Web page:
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Sonoma County supervisors to consider cannabis tax relief options

The board on Tuesday is set to weigh a 10% cut in its cultivation tax, plus discuss a longer-term move to taxing growers on gross receipts instead of square footage.|

The debate over tax cuts for California’s struggling cannabis industry is returning to the Sonoma County Board of Supervisors Tuesday, where supervisors will consider a two-pronged tax-relief proposal.

In the short term, county staff are recommending the cultivation tax on growers be cut by 10%. The board is also set to review a longer-term plan that could switch the basis on which growers are taxed, going from square footage to gross receipts.

The proposals stem from a concerted push by industry advocates to ease the twin burdens of taxes and regulations. Local growers and others across California say they face going out business or back into the black market under the strain of paying state and local taxes and complying with a new host of land-use regulations.

A recent tax hike at the state level buoyed their calls for relief, and on Jan. 25 the Board of Supervisors unanimously approved a delay the due date for first quarter taxes to April 30.

But the assistance now proposed by county staff would come at a cost to taxpayers, reducing projected annual baseline tax revenue by $362,000, according to a staff report.

“What’s being proposed is a fairly modest piece of temporary tax relief,” Supervisor Chris Coursey said.

Cannabis cultivation and the county’s oversight rules have been a source of rancor for years, contributing to mounting tensions between neighbors and marijuana growers.

While cultivators say the county’s backlogged permitting system and fees are drowning small farmers, neighbors have voiced concerns over safety, water use and other neighborhood impacts, and have called for more stringent oversight.

“It’s an emotional issue for a lot of people,” Coursey said.

Under heavy pressure from cannabis opponents, the board last year committed to an extensive review of the county’s ordinance governing land use, including an environmental impact study. Tuesday staff will update the board with a framework outlining the review process.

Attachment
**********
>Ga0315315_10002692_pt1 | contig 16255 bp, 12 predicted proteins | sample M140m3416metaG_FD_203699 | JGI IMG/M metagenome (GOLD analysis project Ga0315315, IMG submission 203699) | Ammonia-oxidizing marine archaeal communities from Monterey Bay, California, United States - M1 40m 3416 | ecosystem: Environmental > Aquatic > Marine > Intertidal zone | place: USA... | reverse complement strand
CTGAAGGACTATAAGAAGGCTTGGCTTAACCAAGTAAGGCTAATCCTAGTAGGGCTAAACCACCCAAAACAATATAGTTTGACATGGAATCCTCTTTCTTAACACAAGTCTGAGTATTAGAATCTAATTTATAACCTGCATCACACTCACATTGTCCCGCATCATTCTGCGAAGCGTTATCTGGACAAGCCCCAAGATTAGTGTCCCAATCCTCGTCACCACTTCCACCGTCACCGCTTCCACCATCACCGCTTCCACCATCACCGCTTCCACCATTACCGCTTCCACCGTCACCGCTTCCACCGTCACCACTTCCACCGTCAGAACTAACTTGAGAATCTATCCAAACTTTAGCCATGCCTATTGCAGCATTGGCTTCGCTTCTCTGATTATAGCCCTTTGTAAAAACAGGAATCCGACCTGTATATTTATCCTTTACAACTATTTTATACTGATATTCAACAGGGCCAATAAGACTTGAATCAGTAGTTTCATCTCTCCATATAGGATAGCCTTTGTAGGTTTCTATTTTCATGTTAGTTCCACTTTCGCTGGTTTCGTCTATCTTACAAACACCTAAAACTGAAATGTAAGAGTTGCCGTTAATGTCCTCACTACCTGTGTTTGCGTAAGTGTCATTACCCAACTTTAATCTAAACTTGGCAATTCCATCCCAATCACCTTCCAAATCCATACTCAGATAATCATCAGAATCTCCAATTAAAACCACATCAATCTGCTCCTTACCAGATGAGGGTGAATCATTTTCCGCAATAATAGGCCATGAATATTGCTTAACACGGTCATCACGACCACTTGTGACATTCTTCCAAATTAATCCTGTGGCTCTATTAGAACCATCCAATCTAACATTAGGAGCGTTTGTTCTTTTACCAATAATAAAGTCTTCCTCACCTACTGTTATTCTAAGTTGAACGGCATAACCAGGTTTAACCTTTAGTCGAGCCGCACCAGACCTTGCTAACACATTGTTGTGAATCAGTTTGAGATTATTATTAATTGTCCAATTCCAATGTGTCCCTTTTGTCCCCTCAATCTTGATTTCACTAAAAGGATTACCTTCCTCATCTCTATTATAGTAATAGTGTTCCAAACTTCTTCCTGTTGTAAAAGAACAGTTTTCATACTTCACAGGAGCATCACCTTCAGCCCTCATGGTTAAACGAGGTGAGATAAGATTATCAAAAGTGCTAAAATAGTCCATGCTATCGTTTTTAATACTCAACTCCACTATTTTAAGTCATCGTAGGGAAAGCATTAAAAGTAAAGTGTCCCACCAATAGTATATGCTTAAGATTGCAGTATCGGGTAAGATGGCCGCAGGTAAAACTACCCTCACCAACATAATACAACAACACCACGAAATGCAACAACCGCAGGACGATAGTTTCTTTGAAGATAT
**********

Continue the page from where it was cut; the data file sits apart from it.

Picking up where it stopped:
However, the board’s tax relief discussion stands to have a more immediate impact.

Coursey said one of the factors he will consider is what the 10% reduction will mean for the county’s ability to cover the costs of its cannabis program. He said he wants to ensure growers have the ability to “stay legitimate within the bounds of the law,” but he does not want to use any of the county’s general fund to cover the reduced revenue.

County staff will have to answer that question Tuesday. A staff report notes the county’s available Cannabis Tax fund balance will be able to cover the 10% cut.

The second part of county staff’s tax relief proposal is to explore taxing cultivators by gross receipts rather than square footage — a change long sought by growers and industry advocates.

“We’ve been talking about this, the cultivators have been talking about this for awhile, they think it’s a fair way,” Supervisor Susan Gorin said. “There’s some concern that the (cultivators’) books may not be as transparent and accurate as possible and I tend to discount that.”

There are 171 permitted cultivators in county jurisdiction, totaling more than 2 million square feet, according to the staff report. Of those 171 cultivators, 141 are permitted for outside growing.

Sonoma County taxes growers at different rates on a per-square-foot basis for outdoor, indoor and mixed light crops. Cities can also add their own taxes.

For a cultivator who pays $40,700 annually in business taxes, those from the county amount to $8,450 or 21% of the total, the staff report said. The remainder go to the state, a point repeatedly raised by county officials in previous board discussions.

The state taxes growers by the ounce. State and local jurisdictions also charge excise tax at point-of-sale of up to 15%.

During previous discussions, including a Jan. 5 meeting, Supervisors David Rabbitt and Gorin have both pointed to the state as the main source of the financial burden facing growers.

Senate Majority Leader Mike McGuire has introduced a new bill, SB 1074, aimed at helping small cannabis cultivators by eliminating the cultivation tax in favor of a higher excise tax that would include growers.

Staff are requesting the board allow them until February 2023 to explore the costs and benefits of switching from square footage to gross receipts.

Supervisor Lynda Hopkins was unavailable to comment Monday. Rabbitt and Supervisor James Gore, the board chair, did not respond by deadline.

You can reach Staff Writer Emma Murphy at 707-521-5228 or emma.murphy@pressdemocrat.com. On Twitter @MurphReports.

Emma Murphy

County government, politics reporter

The decisions of Sonoma County’s elected leaders and those running county government departments impact people’s lives in real, direct ways. Your local leaders are responsible for managing the county’s finances, advocating for support at the state and federal levels, adopting policies on public health, housing and business — to name a few — and leading emergency response and recovery.
As The Press Democrat’s county government and politics reporter, my job is to spotlight their work and track the outcomes.

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